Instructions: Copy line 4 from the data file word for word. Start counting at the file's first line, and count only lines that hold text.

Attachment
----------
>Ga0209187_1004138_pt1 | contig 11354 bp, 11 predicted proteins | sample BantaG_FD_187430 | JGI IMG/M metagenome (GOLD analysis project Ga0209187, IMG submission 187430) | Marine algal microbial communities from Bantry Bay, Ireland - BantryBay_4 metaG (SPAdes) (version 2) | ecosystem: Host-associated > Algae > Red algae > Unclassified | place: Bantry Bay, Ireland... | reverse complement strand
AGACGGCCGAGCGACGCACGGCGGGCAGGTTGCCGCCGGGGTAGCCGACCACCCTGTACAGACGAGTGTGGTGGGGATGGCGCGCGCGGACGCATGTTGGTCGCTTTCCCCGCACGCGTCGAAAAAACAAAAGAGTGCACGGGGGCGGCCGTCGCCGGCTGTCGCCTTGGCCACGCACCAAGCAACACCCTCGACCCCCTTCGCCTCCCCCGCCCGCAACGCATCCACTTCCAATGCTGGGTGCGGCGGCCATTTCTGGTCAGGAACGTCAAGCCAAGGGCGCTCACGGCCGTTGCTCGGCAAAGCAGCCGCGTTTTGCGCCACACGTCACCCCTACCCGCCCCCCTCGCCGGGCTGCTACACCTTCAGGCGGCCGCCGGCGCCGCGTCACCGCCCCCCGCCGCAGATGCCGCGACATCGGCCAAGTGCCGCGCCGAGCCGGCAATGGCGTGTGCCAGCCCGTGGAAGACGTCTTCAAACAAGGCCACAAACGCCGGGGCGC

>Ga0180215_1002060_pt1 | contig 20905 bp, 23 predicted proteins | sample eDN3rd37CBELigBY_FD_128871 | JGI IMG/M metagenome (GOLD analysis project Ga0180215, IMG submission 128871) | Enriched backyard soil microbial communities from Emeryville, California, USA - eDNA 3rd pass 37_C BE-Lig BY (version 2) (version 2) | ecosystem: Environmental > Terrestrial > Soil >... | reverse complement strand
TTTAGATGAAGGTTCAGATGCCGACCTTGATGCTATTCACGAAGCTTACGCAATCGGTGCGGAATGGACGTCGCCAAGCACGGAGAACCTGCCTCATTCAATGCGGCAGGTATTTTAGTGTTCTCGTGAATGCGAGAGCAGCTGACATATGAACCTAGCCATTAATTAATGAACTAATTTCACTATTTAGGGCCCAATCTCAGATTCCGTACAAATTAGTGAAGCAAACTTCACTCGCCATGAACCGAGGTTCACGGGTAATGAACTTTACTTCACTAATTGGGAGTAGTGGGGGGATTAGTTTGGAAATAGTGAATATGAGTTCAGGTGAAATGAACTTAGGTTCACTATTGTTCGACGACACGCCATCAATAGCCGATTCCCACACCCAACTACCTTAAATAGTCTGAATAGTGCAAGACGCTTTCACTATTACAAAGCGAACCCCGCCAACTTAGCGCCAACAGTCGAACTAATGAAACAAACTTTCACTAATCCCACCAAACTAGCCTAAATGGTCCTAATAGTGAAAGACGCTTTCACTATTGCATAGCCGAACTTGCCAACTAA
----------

TTTAGATGAAGGTTCAGATGCCGACCTTGATGCTATTCACGAAGCTTACGCAATCGGTGCGGAATGGACGTCGCCAAGCACGGAGAACCTGCCTCATTCAATGCGGCAGGTATTTTAGTGTTCTCGTGAATGCGAGAGCAGCTGACATATGAACCTAGCCATTAATTAATGAACTAATTTCACTATTTAGGGCCCAATCTCAGATTCCGTACAAATTAGTGAAGCAAACTTCACTCGCCATGAACCGAGGTTCACGGGTAATGAACTTTACTTCACTAATTGGGAGTAGTGGGGGGATTAGTTTGGAAATAGTGAATATGAGTTCAGGTGAAATGAACTTAGGTTCACTATTGTTCGACGACACGCCATCAATAGCCGATTCCCACACCCAACTACCTTAAATAGTCTGAATAGTGCAAGACGCTTTCACTATTACAAAGCGAACCCCGCCAACTTAGCGCCAACAGTCGAACTAATGAAACAAACTTTCACTAATCCCACCAAACTAGCCTAAATGGTCCTAATAGTGAAAGACGCTTTCACTATTGCATAGCCGAACTTGCCAACTAA